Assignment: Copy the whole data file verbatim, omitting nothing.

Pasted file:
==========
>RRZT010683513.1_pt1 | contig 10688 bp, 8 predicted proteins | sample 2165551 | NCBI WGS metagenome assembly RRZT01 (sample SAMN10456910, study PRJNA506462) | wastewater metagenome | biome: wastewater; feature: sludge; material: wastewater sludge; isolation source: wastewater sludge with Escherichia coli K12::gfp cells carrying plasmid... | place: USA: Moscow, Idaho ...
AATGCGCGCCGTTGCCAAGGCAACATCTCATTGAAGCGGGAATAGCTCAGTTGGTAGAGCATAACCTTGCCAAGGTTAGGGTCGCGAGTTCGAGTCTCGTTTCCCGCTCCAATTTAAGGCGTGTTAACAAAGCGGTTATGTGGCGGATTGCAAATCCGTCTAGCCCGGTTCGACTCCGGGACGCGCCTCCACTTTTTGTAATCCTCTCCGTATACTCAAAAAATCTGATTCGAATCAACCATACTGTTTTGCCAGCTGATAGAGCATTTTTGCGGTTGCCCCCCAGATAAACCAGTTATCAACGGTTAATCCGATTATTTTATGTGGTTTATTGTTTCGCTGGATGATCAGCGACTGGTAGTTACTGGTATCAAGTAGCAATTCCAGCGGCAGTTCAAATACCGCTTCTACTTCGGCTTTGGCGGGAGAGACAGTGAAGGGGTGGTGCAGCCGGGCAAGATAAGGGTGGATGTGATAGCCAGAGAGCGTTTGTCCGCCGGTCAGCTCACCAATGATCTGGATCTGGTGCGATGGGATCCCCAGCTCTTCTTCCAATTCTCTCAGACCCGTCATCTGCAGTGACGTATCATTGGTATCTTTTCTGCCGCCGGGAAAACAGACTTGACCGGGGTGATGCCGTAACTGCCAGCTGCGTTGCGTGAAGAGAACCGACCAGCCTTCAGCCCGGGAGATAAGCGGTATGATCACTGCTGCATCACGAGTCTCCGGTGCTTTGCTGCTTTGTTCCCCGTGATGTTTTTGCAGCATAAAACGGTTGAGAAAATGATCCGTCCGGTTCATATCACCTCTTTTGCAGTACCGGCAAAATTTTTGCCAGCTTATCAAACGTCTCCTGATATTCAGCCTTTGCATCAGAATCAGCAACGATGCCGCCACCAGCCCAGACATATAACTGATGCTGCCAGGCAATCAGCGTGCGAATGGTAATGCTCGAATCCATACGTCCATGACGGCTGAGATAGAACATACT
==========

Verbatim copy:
>RRZT010683513.1_pt1 | contig 10688 bp, 8 predicted proteins | sample 2165551 | NCBI WGS metagenome assembly RRZT01 (sample SAMN10456910, study PRJNA506462) | wastewater metagenome | biome: wastewater; feature: sludge; material: wastewater sludge; isolation source: wastewater sludge with Escherichia coli K12::gfp cells carrying plasmid... | place: USA: Moscow, Idaho ...
AATGCGCGCCGTTGCCAAGGCAACATCTCATTGAAGCGGGAATAGCTCAGTTGGTAGAGCATAACCTTGCCAAGGTTAGGGTCGCGAGTTCGAGTCTCGTTTCCCGCTCCAATTTAAGGCGTGTTAACAAAGCGGTTATGTGGCGGATTGCAAATCCGTCTAGCCCGGTTCGACTCCGGGACGCGCCTCCACTTTTTGTAATCCTCTCCGTATACTCAAAAAATCTGATTCGAATCAACCATACTGTTTTGCCAGCTGATAGAGCATTTTTGCGGTTGCCCCCCAGATAAACCAGTTATCAACGGTTAATCCGATTATTTTATGTGGTTTATTGTTTCGCTGGATGATCAGCGACTGGTAGTTACTGGTATCAAGTAGCAATTCCAGCGGCAGTTCAAATACCGCTTCTACTTCGGCTTTGGCGGGAGAGACAGTGAAGGGGTGGTGCAGCCGGGCAAGATAAGGGTGGATGTGATAGCCAGAGAGCGTTTGTCCGCCGGTCAGCTCACCAATGATCTGGATCTGGTGCGATGGGATCCCCAGCTCTTCTTCCAATTCTCTCAGACCCGTCATCTGCAGTGACGTATCATTGGTATCTTTTCTGCCGCCGGGAAAACAGACTTGACCGGGGTGATGCCGTAACTGCCAGCTGCGTTGCGTGAAGAGAACCGACCAGCCTTCAGCCCGGGAGATAAGCGGTATGATCACTGCTGCATCACGAGTCTCCGGTGCTTTGCTGCTTTGTTCCCCGTGATGTTTTTGCAGCATAAAACGGTTGAGAAAATGATCCGTCCGGTTCATATCACCTCTTTTGCAGTACCGGCAAAATTTTTGCCAGCTTATCAAACGTCTCCTGATATTCAGCCTTTGCATCAGAATCAGCAACGATGCCGCCACCAGCCCAGACATATAACTGATGCTGCCAGGCAATCAGCGTGCGAATGGTAATGCTCGAATCCATACGTCCATGACGGCTGAGATAGAACATACT